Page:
Natasha, 21. Mourner from Kiev. February 23, 2014. Photo: Anastasia Taylor-Lind

Did you have to stop yourself from taking pictures of other things going on? 

It was really hard, because I’m a trained photojournalist. For example, as I was taking pictures of the women mourners, funeral processions were going by. The body of almost every man that was killed in Maidan was brought to the square in an open casket before being taken for burial. Their families carried them, singing the national anthem. At that time, I really felt torn that I needed to photograph this, and sometimes I did leave the studio to photograph that. But I had to remind myself that I had my one small part to tell, and I should do that well.

Of course, on the days when the worst violence happened, I wasn’t able to set up my studio. The square was on fire and there were lines of bodies laid out on the street, so I couldn’t work in that way. And I also had an assignment for a German newspaper, so I was shooting 35mm digital pictures that I was filing each day.

With all of this going on, how did you manage to convince these people to come into your studio? They must have thought you were nuts.

I would say 98% of people said yes. The only people who said no were the fighters under command. Sometimes the women said no if they were very upset, if they were crying a lot. They might say, “I want to be helpful, but look at me, the mascara is down my face!” And so we would explain, “But look at all of us. This is how we show what’s happening.” And so they would say, “Yeah, okay, I get it.”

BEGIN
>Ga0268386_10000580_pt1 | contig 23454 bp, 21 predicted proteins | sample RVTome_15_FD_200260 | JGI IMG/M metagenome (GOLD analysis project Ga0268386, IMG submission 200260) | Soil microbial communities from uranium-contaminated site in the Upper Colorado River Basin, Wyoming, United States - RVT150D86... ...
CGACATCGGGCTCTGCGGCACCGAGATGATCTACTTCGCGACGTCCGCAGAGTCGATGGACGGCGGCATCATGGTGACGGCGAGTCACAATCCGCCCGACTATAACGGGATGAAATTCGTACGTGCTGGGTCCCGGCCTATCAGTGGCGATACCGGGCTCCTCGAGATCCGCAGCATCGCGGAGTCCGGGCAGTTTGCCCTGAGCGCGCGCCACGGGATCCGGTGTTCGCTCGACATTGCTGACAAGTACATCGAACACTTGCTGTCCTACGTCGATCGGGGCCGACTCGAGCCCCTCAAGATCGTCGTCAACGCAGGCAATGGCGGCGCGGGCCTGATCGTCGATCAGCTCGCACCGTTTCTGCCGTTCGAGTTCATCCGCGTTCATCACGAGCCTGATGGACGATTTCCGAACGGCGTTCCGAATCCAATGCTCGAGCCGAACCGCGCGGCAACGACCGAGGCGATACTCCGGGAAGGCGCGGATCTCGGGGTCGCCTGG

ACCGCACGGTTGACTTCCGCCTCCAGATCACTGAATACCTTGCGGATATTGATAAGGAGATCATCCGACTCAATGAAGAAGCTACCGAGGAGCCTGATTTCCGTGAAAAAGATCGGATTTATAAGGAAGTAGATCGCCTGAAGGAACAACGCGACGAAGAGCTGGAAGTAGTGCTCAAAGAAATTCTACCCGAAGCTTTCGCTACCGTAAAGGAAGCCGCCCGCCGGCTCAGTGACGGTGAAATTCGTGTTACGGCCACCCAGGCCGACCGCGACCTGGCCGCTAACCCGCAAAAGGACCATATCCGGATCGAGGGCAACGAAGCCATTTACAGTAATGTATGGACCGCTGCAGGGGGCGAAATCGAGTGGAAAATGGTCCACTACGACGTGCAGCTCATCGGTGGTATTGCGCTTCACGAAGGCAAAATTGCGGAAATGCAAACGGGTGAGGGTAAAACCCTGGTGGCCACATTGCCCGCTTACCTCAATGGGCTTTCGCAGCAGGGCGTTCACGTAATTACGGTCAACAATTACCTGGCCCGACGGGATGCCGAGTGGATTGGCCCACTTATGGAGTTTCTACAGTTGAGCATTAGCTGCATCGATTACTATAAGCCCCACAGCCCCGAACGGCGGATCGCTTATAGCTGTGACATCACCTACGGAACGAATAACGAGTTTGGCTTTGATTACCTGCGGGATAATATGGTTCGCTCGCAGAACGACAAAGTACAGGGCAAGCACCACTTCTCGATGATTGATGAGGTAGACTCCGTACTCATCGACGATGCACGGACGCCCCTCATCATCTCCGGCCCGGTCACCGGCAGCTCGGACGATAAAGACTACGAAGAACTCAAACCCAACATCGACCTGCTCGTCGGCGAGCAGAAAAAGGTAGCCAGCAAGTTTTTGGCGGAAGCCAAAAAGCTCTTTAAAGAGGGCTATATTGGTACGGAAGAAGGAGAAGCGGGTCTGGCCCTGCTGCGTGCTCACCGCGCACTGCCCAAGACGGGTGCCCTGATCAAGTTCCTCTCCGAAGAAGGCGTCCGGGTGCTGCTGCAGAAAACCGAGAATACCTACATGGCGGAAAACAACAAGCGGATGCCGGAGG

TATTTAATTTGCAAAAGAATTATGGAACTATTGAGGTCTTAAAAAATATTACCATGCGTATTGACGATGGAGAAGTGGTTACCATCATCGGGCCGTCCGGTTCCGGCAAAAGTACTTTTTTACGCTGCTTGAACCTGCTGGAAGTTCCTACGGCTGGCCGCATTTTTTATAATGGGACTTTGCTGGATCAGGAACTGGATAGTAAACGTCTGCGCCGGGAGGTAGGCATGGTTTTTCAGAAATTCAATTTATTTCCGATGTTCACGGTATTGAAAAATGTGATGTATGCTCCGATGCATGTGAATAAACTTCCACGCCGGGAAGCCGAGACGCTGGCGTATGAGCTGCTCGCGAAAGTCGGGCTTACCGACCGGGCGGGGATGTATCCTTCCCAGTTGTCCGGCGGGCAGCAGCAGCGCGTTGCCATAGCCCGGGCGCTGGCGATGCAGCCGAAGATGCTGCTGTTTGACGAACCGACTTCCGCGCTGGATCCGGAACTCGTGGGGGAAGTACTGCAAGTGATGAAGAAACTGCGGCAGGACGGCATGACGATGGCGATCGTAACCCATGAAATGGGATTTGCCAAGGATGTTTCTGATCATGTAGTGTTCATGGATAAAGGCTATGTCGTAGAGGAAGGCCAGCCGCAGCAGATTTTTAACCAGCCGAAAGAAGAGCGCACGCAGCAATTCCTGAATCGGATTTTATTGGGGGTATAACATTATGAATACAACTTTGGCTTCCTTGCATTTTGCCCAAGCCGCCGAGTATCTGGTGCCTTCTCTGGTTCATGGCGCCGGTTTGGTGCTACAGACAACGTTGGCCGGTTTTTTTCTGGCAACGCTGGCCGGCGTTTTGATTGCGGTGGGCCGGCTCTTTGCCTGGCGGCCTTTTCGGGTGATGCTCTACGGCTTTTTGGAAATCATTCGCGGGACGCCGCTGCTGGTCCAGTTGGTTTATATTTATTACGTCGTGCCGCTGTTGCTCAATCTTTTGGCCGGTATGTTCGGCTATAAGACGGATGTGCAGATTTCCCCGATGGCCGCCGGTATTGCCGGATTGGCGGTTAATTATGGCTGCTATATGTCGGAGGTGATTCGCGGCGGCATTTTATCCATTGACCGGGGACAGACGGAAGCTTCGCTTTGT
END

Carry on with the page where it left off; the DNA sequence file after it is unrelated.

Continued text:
How long were you there?

I was there for one month — I arrived on February 1 and left on the last day of February. During that time I went back to London for a weekend halfway through, because my mom was coming to visit — and thank god I did, because I discovered that both of my cameras had broken in ways that it was not possible to know, and all my photos were ruined. I had made about 150 portraits and only five of them came out. So I had to repair both cameras, and I realized I had to start from the beginning.

Oh no! You were using a Bronica?

I had a Bronica and a Hasselblad. The reason I use two cameras is because, when you’re shooting film, you don’t always know if there is a problem. If one camera breaks, you only lose half the film. In this case, they both broke — which had never happened in all of the time I’ve been a photographer. In hindsight, it was the thing that made me realize that I had to do this project, because it made me realize how much I cared about it.

Above: A grid of iPhone videos recording the scene through Taylor-Lind’s Broncia viewfinder as she shoots analogue film portraits in Maidan, with the sounds and music of the Square. 

You also created a live video of your portrait process from within the camera. Did you do this because your cameras broke, and you wanted a backup?

No. I had decided that I was going to engage wholeheartedly with social media when I started Negative Zero. In my opinion, social media isn’t just another platform to publish the same kinds of pictures that you’d see in an exhibition, a book, or in a newspaper or magazine. It’s an opportunity to create images that you wouldn’t have made otherwise. So I started thinking about how I wanted to use it.